Today I have an excerpt from Circles of Deceit by Paul CW Beatty.
Murder, conspiracy, radicalism, poverty, riot, violence, capitalism, technology: everything is up for grabs in the early part of Victoria’s reign.
Radical politicians, constitutional activists and trade unionists are being professionally assassinated. When Josiah Ainscough of the Stockport Police thwarts an attempt on the life of the Chartist leader, Feargus O’Connor, he receives public praise, but earns the enmity of the assassin, who vows to kill him.
‘Circles of Deceit’, the second of Paul CW Beatty’s Constable Josiah Ainscough’s historical murder mysteries, gives a superb and electric picture of what it was to live in 1840s England. The novel is set in one of the most turbulent political periods in British history, 1842-1843, when liberties and constitutional change were at the top of the political agenda, pursued using methods fair or foul.
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The background to Circles of Deceit is the political upheaval of the first British General Strike in 1842. But these upheavals affect ordinary people in tragic ways. In this extract Constable Josiah Ainscow meets one such person, an older man named George Blandford, a hero of Peterloo…
A grey-haired man walking with a stick and shoulders sagging, came up. The man might have looked hale and hearty but for his demeanour: the depth of the creases in his face, the air of sadness that surrounded him. He stopped in front of them.
‘What can I do for you?’ said Josiah.
‘Listen to my tale, that’s all I ask.’
‘Tell me your tale, Sir, if it helps you.’ Shot through with pain, the old man lowered himself and sat next to Josiah.
‘Like you, I was young once. I had a sweetheart. We married and three sons and one daughter came along. My sons deserted me, but my daughter was true. She married and had a daughter herself. When she and her husband died my granddaughter survived, but she was murdered by a thief. She was innocent sir. Tell me what was the good in all of this?’
Josiah was shocked. ‘How did this terrible thing happen?’ To lose a daughter was bad enough, but a granddaughter murdered. Whatever the details of the story, it would explain the old man’s demeanour.
‘Thank you, Sir.’ He offered his hand to Josiah. ‘I am called George, George Blandford.’
‘Josiah,’ He offered George his hand, and then some of the bread and cheese.
‘It’s a long story, sure you’ve got the time lad?’
I was on the procession that delivered the National Petition to Parliament. Now… where to being?’ The old man thought for a moment, then resumed more confidently. ‘Someone was shaking me, “Wake up Grandad!” I tried to wake up but after a few seconds I was back in the arms of Morpheus. The shaking started again.
“Wake up Grandad!”
“Let me be Pet.”
“Come on Grandad, it must be soon!” Another shake.
“It’s not time yet.”
“How will we know?”
“Someone will wake us up for breakfast,” I said, turned over and hoped that sleep would return, but I was wide awake.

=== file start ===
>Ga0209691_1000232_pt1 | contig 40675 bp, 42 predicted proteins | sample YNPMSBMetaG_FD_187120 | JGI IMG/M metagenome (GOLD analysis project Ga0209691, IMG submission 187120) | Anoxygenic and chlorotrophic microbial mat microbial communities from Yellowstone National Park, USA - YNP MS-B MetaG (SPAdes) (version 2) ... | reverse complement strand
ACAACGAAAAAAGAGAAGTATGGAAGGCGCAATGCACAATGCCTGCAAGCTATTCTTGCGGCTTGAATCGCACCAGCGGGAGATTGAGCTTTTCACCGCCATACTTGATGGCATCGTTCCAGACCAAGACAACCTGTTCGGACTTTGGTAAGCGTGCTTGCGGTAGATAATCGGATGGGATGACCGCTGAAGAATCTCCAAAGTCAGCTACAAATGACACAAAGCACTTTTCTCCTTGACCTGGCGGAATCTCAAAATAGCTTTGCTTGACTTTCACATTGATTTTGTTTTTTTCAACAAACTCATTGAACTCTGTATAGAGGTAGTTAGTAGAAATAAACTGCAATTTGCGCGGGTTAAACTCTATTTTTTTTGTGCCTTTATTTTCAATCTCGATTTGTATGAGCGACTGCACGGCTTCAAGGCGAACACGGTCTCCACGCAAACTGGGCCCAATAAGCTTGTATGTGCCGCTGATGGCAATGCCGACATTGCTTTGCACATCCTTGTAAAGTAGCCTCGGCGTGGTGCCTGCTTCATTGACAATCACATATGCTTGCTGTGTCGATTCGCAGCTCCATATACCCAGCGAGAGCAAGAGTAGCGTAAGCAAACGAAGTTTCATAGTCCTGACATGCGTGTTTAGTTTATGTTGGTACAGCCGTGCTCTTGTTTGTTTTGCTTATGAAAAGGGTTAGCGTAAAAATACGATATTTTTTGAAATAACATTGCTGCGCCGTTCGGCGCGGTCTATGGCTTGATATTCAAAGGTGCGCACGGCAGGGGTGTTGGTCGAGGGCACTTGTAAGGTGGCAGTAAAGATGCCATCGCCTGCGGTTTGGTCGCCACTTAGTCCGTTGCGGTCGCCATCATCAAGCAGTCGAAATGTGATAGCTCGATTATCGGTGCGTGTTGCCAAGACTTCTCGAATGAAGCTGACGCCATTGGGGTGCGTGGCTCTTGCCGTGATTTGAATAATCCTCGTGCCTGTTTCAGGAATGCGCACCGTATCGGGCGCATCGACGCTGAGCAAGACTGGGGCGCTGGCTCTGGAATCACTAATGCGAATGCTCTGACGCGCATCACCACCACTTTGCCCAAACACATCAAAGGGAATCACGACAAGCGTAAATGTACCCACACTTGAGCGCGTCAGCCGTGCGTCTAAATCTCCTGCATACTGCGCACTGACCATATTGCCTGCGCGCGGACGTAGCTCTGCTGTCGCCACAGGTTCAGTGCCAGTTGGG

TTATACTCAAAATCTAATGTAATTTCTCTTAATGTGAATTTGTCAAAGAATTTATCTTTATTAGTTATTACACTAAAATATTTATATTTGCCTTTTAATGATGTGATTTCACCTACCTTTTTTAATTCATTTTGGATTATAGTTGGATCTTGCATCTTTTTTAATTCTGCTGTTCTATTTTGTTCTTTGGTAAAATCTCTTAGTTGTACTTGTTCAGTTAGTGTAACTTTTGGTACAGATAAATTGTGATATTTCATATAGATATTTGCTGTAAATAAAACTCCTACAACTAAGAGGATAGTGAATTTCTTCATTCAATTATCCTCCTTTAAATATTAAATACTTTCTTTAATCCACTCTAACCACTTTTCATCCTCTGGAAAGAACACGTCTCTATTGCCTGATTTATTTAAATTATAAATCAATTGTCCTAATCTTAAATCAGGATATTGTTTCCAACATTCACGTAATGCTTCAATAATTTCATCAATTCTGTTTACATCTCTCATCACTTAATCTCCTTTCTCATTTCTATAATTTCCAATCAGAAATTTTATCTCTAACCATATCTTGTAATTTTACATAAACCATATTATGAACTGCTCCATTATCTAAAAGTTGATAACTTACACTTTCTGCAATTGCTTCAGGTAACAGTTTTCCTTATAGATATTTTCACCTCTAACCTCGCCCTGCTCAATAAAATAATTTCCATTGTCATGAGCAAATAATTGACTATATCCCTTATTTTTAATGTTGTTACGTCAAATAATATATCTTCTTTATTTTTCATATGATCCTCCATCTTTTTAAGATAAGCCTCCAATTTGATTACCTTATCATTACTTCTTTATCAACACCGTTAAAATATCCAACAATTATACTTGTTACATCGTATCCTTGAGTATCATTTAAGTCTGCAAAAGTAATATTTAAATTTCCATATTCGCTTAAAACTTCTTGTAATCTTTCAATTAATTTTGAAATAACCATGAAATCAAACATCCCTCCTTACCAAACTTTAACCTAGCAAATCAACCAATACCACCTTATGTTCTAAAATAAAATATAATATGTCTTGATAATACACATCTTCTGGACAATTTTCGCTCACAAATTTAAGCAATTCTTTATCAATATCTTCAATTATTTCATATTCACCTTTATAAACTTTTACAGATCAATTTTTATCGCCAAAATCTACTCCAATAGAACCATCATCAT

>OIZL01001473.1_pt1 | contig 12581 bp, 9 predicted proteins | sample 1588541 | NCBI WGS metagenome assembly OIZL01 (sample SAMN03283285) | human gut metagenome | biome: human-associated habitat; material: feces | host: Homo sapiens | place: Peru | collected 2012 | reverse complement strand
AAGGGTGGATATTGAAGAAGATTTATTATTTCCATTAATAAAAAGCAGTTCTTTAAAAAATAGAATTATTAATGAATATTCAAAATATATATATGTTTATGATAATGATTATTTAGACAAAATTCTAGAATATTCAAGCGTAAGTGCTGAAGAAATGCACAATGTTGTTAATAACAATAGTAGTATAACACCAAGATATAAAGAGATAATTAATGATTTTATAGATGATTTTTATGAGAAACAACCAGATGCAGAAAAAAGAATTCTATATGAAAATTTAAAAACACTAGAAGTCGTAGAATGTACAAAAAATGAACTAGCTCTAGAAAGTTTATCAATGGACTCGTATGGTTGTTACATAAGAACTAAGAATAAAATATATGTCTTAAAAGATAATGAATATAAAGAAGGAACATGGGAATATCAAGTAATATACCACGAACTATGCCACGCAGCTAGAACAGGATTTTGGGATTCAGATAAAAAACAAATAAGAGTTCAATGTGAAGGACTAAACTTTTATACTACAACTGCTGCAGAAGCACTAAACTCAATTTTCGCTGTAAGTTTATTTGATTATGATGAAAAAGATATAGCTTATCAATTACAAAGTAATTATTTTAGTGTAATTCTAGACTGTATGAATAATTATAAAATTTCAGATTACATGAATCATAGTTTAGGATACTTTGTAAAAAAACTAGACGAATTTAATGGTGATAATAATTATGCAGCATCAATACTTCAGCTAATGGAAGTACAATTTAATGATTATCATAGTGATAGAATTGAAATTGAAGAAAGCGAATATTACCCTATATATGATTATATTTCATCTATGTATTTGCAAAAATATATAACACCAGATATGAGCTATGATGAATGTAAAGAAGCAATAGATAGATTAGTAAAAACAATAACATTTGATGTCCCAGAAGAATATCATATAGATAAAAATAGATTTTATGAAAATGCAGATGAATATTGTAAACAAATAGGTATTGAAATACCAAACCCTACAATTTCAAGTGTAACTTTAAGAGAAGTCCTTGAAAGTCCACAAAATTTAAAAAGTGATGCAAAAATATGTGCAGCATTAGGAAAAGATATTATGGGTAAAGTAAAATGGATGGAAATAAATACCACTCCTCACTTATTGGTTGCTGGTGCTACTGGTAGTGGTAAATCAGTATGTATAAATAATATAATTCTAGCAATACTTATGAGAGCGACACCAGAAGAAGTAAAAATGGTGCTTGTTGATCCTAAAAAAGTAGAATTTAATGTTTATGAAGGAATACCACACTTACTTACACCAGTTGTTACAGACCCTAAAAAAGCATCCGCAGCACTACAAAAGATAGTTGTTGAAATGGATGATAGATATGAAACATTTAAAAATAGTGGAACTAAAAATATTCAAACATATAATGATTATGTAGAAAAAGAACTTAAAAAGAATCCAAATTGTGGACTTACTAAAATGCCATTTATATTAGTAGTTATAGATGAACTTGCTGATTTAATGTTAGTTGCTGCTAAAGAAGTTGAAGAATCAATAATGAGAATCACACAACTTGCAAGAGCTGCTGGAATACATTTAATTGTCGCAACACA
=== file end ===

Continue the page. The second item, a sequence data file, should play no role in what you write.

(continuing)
There was a soft knock on the door. “Morning Mr Blandford. Master hopes you slept well. I’ve some hot water for a shave, and I’ve strict instructions to help Millie get a good wash in the kitchen for the big day, while you get time to collect your thoughts. I’ll leave the water by the door.”
Millie was already up and at it. “Don’t forget to get up for breakfast Grandad,” she said as she closed the door behind her. I pulled on my trousers in case anyone saw me, as I collected the hot water. Then I washed, shaved and finished dressing.
Next problem was breakfast. Supper the night before had been more like a banquet, but then this was a well-to-do house. It belonged to Mr Cain, a high up clerk in a big bank. I never knew folk like him were on our side. When I got there, everyone, all the guests, family and servants were on the doorstep to welcome us. Almost the first thing that they had asked was where it was.
At first, I couldn’t think what they meant. But Millie tugged at my pack until I got the gist. Then I unpacked it. It was still as battered as it had been the day that I yanked it from the hands of that bastard hussar in St Peter’s Fields.’ The bell was all skew-whiff and the tassels faded from the bright blue and gold they had sported on that day.
Paul CW Beatty is an unusual combination of a novelist and a research scientist. Having worked for many years in medical research in the UK NHS and Universities, a few years ago he took an MA in Creative Writing at Manchester Metropolitan University emerging with a distinction.
His latest novel, Children of Fire, is a Victorian murder mystery set in 1841 at the height of the industrial revolution. It won the Writing Magazine’s Best Novel Award in November 2017 and is published by The Book Guild Ltd.
Paul lives near Manchester in the northwest of England. Children of Fire is set against the hills of the Peak District as well as the canals and other industrial infrastructure of the Cottonopolis know as the City of Manchester.